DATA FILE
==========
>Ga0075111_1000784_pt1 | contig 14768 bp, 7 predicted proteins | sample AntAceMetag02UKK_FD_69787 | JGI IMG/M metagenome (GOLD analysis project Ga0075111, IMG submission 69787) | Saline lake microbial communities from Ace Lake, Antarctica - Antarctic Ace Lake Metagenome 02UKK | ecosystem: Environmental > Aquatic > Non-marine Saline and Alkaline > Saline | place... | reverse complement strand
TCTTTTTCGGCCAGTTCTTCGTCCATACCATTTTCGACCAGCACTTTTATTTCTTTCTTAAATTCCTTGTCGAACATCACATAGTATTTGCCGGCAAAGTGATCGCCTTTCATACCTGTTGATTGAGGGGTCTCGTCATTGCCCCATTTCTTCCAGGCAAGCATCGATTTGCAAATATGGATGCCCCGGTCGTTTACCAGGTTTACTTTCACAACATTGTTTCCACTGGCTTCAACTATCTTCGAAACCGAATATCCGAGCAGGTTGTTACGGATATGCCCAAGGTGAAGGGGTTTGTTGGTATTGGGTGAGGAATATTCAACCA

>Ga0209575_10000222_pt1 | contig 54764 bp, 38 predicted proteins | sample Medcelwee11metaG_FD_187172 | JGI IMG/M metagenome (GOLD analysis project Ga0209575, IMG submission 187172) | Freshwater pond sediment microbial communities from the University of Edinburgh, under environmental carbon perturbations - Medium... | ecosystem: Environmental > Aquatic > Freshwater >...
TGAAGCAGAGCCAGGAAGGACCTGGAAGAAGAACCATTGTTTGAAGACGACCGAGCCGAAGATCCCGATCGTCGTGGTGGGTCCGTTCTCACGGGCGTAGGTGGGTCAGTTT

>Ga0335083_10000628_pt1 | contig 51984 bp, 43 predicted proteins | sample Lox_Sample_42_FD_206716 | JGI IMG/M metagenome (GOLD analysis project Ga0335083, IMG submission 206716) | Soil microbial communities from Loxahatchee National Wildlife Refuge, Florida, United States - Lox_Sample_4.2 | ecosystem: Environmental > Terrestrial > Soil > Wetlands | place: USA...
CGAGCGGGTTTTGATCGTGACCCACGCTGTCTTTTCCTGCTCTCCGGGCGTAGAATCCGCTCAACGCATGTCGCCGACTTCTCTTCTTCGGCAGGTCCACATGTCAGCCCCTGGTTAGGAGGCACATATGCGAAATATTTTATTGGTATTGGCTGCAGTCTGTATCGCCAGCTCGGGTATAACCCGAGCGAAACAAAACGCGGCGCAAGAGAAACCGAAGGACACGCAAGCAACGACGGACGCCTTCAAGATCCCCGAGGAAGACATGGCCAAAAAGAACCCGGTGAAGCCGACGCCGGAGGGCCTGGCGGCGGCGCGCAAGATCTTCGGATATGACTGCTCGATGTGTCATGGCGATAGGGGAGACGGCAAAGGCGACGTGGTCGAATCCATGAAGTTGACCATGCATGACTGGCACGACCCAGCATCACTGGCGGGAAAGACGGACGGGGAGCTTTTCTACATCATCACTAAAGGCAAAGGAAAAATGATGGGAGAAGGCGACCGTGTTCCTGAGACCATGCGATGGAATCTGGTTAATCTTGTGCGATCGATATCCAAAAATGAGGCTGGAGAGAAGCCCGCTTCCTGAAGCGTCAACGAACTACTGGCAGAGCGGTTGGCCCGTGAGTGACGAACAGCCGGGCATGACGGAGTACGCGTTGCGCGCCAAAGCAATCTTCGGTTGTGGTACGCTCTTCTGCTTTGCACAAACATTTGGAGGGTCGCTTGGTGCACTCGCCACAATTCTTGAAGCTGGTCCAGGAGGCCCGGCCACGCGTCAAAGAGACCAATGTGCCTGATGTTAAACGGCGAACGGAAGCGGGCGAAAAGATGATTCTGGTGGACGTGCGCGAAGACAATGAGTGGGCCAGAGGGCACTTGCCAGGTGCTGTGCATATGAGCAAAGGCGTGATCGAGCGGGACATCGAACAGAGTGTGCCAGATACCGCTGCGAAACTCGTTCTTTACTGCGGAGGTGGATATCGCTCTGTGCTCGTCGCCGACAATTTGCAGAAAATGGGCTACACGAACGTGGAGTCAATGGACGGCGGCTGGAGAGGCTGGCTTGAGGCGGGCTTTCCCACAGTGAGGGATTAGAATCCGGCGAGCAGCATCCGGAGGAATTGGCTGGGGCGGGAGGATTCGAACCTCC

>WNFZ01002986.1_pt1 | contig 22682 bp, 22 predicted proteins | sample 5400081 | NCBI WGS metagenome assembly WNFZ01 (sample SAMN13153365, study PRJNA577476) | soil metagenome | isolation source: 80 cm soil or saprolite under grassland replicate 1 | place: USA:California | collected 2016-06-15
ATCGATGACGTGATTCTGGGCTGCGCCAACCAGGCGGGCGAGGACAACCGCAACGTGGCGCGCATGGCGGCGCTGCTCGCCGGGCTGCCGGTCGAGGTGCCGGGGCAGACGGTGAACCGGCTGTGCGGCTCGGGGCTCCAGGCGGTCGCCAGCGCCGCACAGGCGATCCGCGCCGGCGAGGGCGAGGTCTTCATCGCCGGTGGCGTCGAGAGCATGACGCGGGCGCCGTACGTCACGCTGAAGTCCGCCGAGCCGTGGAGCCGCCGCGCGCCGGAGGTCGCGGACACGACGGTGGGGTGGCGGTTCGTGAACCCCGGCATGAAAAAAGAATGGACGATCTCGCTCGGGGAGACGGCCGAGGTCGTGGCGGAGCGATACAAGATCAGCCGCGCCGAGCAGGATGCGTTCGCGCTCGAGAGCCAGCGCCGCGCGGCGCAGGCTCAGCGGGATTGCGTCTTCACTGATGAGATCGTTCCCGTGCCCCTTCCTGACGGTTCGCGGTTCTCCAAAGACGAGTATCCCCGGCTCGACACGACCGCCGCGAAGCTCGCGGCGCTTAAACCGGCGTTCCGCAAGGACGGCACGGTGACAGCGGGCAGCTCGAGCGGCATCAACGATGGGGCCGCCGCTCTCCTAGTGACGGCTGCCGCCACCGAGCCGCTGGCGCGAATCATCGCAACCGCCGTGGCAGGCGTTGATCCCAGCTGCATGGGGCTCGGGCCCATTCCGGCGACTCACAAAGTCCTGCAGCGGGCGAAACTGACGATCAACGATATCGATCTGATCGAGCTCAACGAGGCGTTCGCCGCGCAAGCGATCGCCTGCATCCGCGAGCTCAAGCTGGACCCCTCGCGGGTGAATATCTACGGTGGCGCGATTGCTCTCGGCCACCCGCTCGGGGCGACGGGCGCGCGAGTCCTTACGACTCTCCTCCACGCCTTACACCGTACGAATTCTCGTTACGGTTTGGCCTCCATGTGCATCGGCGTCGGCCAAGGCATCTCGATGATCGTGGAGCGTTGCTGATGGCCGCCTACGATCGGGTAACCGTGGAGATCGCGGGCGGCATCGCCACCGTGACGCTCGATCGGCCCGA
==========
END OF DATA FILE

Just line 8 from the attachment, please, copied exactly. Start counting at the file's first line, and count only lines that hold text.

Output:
ATCGATGACGTGATTCTGGGCTGCGCCAACCAGGCGGGCGAGGACAACCGCAACGTGGCGCGCATGGCGGCGCTGCTCGCCGGGCTGCCGGTCGAGGTGCCGGGGCAGACGGTGAACCGGCTGTGCGGCTCGGGGCTCCAGGCGGTCGCCAGCGCCGCACAGGCGATCCGCGCCGGCGAGGGCGAGGTCTTCATCGCCGGTGGCGTCGAGAGCATGACGCGGGCGCCGTACGTCACGCTGAAGTCCGCCGAGCCGTGGAGCCGCCGCGCGCCGGAGGTCGCGGACACGACGGTGGGGTGGCGGTTCGTGAACCCCGGCATGAAAAAAGAATGGACGATCTCGCTCGGGGAGACGGCCGAGGTCGTGGCGGAGCGATACAAGATCAGCCGCGCCGAGCAGGATGCGTTCGCGCTCGAGAGCCAGCGCCGCGCGGCGCAGGCTCAGCGGGATTGCGTCTTCACTGATGAGATCGTTCCCGTGCCCCTTCCTGACGGTTCGCGGTTCTCCAAAGACGAGTATCCCCGGCTCGACACGACCGCCGCGAAGCTCGCGGCGCTTAAACCGGCGTTCCGCAAGGACGGCACGGTGACAGCGGGCAGCTCGAGCGGCATCAACGATGGGGCCGCCGCTCTCCTAGTGACGGCTGCCGCCACCGAGCCGCTGGCGCGAATCATCGCAACCGCCGTGGCAGGCGTTGATCCCAGCTGCATGGGGCTCGGGCCCATTCCGGCGACTCACAAAGTCCTGCAGCGGGCGAAACTGACGATCAACGATATCGATCTGATCGAGCTCAACGAGGCGTTCGCCGCGCAAGCGATCGCCTGCATCCGCGAGCTCAAGCTGGACCCCTCGCGGGTGAATATCTACGGTGGCGCGATTGCTCTCGGCCACCCGCTCGGGGCGACGGGCGCGCGAGTCCTTACGACTCTCCTCCACGCCTTACACCGTACGAATTCTCGTTACGGTTTGGCCTCCATGTGCATCGGCGTCGGCCAAGGCATCTCGATGATCGTGGAGCGTTGCTGATGGCCGCCTACGATCGGGTAACCGTGGAGATCGCGGGCGGCATCGCCACCGTGACGCTCGATCGGCCCGA